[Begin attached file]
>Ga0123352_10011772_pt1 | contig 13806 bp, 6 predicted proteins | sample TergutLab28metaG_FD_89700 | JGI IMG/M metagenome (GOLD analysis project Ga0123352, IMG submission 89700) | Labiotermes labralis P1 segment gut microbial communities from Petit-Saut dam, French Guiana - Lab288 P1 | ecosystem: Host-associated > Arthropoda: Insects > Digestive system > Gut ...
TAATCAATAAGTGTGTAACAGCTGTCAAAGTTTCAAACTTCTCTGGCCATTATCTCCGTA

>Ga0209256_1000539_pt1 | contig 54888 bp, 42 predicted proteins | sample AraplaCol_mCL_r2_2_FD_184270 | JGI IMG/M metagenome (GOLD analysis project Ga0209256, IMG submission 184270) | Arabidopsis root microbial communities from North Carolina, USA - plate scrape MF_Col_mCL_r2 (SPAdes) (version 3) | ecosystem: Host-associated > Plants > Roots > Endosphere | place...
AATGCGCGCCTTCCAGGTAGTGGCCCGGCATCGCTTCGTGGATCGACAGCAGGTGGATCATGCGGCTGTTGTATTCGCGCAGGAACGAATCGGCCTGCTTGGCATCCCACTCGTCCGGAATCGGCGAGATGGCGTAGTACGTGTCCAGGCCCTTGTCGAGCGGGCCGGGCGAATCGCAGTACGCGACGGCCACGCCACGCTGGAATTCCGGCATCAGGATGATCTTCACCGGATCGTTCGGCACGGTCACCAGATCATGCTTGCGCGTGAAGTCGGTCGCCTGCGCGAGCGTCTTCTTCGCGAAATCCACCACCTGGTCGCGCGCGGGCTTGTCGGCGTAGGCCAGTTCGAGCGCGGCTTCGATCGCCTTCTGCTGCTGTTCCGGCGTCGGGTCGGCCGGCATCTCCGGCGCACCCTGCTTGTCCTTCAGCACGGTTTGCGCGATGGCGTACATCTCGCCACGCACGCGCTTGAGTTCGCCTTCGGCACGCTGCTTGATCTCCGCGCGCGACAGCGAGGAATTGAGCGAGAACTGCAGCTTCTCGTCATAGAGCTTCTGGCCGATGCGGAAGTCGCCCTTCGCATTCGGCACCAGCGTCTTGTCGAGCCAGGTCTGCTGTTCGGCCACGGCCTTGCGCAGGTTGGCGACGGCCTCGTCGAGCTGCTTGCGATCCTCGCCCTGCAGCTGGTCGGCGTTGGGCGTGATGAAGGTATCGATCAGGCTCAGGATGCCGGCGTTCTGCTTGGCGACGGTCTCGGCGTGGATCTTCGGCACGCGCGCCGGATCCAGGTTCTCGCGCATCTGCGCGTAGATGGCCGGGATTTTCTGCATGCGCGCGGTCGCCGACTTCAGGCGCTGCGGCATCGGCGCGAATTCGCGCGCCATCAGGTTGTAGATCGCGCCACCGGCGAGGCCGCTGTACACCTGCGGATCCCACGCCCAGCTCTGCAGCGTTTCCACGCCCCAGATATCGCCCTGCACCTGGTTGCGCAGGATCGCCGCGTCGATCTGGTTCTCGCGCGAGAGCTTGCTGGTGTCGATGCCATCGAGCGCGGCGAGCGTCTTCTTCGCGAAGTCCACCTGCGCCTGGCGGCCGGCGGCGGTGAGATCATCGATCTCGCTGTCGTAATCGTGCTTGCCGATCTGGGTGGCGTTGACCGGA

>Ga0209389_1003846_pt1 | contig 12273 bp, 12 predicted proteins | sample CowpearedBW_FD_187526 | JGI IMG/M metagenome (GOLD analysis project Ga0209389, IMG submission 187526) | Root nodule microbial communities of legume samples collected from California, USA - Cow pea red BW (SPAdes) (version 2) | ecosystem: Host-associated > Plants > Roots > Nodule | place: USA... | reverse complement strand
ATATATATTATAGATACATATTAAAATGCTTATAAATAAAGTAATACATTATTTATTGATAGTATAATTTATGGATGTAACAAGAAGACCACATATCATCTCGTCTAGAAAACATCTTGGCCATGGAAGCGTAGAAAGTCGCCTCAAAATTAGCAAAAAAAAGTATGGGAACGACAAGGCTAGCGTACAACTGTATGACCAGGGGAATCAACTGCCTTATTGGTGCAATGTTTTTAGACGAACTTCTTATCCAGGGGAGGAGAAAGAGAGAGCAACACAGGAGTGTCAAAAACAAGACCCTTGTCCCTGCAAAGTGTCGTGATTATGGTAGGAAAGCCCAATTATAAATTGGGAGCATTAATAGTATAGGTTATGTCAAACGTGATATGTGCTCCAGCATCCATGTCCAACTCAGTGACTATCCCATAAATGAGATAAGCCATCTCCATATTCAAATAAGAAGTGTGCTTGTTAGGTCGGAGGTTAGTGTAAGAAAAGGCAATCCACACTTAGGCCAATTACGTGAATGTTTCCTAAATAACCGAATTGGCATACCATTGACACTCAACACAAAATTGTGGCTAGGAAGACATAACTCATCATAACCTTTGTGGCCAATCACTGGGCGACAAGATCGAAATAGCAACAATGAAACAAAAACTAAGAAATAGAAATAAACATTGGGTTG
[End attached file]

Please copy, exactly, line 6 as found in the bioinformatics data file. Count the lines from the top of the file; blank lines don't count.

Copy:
ATATATATTATAGATACATATTAAAATGCTTATAAATAAAGTAATACATTATTTATTGATAGTATAATTTATGGATGTAACAAGAAGACCACATATCATCTCGTCTAGAAAACATCTTGGCCATGGAAGCGTAGAAAGTCGCCTCAAAATTAGCAAAAAAAAGTATGGGAACGACAAGGCTAGCGTACAACTGTATGACCAGGGGAATCAACTGCCTTATTGGTGCAATGTTTTTAGACGAACTTCTTATCCAGGGGAGGAGAAAGAGAGAGCAACACAGGAGTGTCAAAAACAAGACCCTTGTCCCTGCAAAGTGTCGTGATTATGGTAGGAAAGCCCAATTATAAATTGGGAGCATTAATAGTATAGGTTATGTCAAACGTGATATGTGCTCCAGCATCCATGTCCAACTCAGTGACTATCCCATAAATGAGATAAGCCATCTCCATATTCAAATAAGAAGTGTGCTTGTTAGGTCGGAGGTTAGTGTAAGAAAAGGCAATCCACACTTAGGCCAATTACGTGAATGTTTCCTAAATAACCGAATTGGCATACCATTGACACTCAACACAAAATTGTGGCTAGGAAGACATAACTCATCATAACCTTTGTGGCCAATCACTGGGCGACAAGATCGAAATAGCAACAATGAAACAAAAACTAAGAAATAGAAATAAACATTGGGTTG